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Author Topic: Liberty Law School  (Read 13725 times)

NYCFed

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Re: Liberty Law School
« Reply #20 on: July 07, 2009, 04:50:04 PM »
Not having all the above information, the reader of Matlock's post is left with the bare and distinct insinuation that Liberty is subpar. QED.

If one defines being fully accredited as the accepted standard, then LU is subpar, which is defined as being of less than a traditional or accepted standard.

Matlock!!!!

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Re: Liberty Law School
« Reply #21 on: July 08, 2009, 04:58:46 PM »
Neal,

It makes him ignorant because of his insinuation that "Liberty sucks, look at them, they're still dealing with accreditation, bahahaha!" What that statement ignorantly fails to take into account is that LU School of Law has not yet had the opportunity to even APPLY for full accreditation, through the sheer minimum amount of time that it takes to so apply. As I stated, based on when LU attained provisional accreditation (which, AGAIN, was the FASTEST in ABA history), the absolute soonest that LU could attain full accreditation is in April 2010. And as I previously stated, we are on track to complete that milestone in the minimum amount of time, continuing to set records and impress site teams as we go.

Not having all the above information, the reader of Matlock's post is left with the bare and distinct insinuation that Liberty is subpar. QED.

Trust me sweet-cheeks, I'll give you your PROVISIONAL ACCREDITATION.  I don't really f-ing care.  There are SO many things screwed up about that institution, I could go on for days.... your accreditation is the least of those.  The ABA can't seem to open up *&^%-holes fast enough these days.  Hell, let's talk about OVER 27% FIRST YEAR ATTRITION!!!!!!  WHAT A f-ing GOD SEND IT MUST BE TO HAVE AN ADMINISTRATION THAT WILL STEAL $25-30,000 TUITION, TO THEN GO AND FLUNK OUT A THIRD OF THE RETARDED CLASS!!!  PRAISE BE TO JESUS!!!!!!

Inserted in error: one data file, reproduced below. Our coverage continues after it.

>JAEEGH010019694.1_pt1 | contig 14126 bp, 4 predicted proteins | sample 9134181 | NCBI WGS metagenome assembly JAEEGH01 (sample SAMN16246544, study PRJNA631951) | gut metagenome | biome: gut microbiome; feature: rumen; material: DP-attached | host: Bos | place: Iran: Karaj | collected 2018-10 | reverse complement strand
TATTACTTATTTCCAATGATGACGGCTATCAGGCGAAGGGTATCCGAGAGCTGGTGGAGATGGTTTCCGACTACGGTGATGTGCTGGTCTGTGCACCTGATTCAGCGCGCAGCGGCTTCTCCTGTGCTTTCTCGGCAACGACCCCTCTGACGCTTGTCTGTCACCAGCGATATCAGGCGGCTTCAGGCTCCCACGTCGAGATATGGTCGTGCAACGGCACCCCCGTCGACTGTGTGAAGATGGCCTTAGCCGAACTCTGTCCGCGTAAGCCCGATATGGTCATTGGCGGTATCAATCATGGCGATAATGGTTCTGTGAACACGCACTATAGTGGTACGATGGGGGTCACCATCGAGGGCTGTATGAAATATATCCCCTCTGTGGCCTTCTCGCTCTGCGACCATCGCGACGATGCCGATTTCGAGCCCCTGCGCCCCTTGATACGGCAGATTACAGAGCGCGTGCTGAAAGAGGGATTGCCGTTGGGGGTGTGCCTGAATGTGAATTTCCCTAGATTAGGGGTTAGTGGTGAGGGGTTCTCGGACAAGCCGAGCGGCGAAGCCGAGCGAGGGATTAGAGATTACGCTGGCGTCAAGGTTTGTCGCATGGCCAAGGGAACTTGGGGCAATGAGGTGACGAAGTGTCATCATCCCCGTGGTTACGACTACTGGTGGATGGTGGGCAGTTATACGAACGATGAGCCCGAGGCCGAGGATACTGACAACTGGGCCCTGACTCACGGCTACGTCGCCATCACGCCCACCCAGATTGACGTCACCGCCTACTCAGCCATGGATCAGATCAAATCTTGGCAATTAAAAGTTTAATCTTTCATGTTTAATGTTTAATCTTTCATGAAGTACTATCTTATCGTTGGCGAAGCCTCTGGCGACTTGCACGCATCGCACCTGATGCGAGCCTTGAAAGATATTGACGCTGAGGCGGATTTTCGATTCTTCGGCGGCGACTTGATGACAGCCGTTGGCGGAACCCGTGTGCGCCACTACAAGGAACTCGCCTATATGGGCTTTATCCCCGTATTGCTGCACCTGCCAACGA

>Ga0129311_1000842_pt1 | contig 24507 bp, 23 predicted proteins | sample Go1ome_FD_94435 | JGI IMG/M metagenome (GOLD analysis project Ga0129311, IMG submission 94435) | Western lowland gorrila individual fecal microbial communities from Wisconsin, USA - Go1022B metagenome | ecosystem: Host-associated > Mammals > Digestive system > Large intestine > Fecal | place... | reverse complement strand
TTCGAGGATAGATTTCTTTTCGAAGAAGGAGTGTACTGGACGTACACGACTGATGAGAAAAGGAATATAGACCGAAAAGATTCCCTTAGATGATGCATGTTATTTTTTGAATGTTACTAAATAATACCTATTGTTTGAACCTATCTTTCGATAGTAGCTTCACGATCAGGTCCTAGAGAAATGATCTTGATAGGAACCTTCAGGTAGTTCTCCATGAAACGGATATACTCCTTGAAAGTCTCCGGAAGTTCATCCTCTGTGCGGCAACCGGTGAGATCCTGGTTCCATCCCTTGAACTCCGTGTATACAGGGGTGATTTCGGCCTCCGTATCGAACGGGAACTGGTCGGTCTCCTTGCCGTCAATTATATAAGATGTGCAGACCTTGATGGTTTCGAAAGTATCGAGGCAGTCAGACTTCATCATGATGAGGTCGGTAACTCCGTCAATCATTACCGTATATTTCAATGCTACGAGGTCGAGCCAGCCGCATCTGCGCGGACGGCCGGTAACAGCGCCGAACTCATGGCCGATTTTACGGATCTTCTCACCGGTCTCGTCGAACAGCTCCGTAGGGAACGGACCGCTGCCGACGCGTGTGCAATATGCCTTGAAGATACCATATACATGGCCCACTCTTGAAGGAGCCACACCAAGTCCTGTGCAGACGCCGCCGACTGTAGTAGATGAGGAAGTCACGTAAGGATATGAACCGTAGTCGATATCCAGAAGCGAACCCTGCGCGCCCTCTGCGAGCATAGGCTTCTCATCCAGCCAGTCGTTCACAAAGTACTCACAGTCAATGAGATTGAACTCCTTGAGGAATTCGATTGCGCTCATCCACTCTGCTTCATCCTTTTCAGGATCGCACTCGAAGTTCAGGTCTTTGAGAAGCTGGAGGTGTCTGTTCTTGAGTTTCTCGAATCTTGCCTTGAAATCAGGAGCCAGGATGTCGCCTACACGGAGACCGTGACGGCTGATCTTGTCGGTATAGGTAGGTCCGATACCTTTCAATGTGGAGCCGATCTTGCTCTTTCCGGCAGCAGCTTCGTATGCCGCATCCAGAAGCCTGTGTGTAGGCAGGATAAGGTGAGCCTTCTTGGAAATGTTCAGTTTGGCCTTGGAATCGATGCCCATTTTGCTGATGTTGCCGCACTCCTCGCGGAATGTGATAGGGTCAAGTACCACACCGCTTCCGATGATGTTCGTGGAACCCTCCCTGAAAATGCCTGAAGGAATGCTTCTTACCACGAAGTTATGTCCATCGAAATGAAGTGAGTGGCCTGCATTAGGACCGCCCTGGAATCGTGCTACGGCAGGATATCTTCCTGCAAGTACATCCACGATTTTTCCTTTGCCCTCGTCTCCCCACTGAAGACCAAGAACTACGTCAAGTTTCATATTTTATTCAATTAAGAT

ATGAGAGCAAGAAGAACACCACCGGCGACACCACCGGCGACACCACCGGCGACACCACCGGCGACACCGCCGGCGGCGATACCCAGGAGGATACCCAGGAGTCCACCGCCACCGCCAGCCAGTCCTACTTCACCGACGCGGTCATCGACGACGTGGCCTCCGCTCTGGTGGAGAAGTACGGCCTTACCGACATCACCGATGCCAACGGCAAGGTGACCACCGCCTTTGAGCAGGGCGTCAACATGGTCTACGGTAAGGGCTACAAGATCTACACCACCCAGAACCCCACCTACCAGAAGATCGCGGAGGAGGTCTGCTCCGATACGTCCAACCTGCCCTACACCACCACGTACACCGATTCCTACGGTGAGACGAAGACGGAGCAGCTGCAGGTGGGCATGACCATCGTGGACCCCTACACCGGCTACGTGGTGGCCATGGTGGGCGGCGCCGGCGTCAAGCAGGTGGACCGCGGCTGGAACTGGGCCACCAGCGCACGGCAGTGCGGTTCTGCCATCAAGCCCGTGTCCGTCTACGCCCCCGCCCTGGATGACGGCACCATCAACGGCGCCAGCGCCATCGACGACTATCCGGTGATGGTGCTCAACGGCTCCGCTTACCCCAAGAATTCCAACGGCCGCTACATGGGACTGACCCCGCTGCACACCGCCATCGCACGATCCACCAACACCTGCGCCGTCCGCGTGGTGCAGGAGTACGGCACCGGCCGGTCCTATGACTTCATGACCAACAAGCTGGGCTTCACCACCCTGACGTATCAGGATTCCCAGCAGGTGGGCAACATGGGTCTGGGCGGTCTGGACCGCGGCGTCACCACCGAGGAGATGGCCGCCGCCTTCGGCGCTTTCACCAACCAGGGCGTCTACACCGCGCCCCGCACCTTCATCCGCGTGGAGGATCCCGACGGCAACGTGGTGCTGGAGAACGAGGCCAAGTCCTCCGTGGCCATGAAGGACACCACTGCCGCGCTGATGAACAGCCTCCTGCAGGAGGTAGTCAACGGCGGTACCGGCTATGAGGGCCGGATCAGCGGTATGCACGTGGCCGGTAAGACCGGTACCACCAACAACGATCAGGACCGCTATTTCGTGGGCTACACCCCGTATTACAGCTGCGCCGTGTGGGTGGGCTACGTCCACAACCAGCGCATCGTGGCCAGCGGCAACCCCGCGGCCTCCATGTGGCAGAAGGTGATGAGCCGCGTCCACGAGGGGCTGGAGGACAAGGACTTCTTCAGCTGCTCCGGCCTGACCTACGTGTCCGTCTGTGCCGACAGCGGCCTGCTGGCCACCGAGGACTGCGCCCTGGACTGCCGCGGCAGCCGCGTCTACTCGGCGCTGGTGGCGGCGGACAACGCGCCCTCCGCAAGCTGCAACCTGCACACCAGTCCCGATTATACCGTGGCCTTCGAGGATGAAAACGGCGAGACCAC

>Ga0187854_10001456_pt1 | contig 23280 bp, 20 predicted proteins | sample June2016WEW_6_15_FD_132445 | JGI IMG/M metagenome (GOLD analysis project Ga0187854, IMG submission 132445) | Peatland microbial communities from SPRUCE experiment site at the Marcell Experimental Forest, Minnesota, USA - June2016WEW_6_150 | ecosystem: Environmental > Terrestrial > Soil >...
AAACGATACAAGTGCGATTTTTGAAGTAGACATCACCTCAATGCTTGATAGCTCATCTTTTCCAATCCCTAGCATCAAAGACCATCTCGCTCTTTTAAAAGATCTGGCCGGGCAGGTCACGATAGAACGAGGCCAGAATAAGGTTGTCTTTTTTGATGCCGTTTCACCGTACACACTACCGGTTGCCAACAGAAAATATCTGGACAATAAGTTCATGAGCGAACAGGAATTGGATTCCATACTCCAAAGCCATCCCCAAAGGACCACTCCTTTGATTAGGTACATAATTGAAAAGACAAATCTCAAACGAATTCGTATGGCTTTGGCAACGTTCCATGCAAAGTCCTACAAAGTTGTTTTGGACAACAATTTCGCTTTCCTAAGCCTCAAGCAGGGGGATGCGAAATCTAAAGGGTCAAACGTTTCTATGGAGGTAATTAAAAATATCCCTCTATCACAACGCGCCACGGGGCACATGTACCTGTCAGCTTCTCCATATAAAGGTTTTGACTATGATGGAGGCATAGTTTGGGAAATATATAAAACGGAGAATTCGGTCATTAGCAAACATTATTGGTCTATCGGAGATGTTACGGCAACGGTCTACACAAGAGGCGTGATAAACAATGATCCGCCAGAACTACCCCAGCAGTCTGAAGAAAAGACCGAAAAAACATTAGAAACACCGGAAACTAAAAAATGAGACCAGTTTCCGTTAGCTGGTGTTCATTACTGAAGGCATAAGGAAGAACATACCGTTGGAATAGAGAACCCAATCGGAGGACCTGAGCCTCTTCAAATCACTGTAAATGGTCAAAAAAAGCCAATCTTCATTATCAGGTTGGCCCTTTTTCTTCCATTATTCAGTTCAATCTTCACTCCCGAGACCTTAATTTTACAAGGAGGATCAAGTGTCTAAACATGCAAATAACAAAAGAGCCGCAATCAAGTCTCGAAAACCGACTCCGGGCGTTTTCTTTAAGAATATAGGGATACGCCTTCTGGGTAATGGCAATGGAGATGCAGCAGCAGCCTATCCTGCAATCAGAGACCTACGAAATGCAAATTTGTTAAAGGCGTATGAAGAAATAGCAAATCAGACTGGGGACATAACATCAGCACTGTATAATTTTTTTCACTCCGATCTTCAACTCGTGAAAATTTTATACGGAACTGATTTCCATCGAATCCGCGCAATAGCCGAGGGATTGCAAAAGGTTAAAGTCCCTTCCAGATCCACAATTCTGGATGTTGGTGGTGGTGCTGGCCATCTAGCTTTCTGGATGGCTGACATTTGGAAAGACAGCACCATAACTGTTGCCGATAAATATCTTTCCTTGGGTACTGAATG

WHAT I DO CARE ABOUT, is kids going to law school, graduating with over $100,000 in debt, and then having *&^% for employment prospects upon graduation!!  What would Jesus do sweety???? Bankruptcy isn't going to be there to bail them out.  Will you?

Peace and Love.
If there's one thing America needs, it's more lawyers.  Can you imagine a world without lawyers?                         |
-Lionel Hutz

Matlock!!!!

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Re: Liberty Law School
« Reply #22 on: July 10, 2009, 12:46:11 AM »
Here is yet ANOTHER reason to stay away from the POO HOLE KNOWN AS LIBERTY (And the rest of these cesspools should be done away with as well):

From Paul L. Caron, Tax Prof Blog

LawSchoolNumbers.com ranks the 195 law schools by 1L attrition rates.  (The ABA Section on Legal Education publishes aggregate attrition rates, and each school's attrition rate is available on its official ABA data sheet.)  Here are the 25 law schools with the highest attrition rates according to LawSchoolNumbers.com, along with the school's 2009 U.S. News overall ranking:

   1. Whittier (51.5% 1L attrition, #161 in U.S. News)
   2. Touro (37.4%, #171)
   3. Golden Gate (36.9%, #174)
   4. Western State (32.6%, not ranked)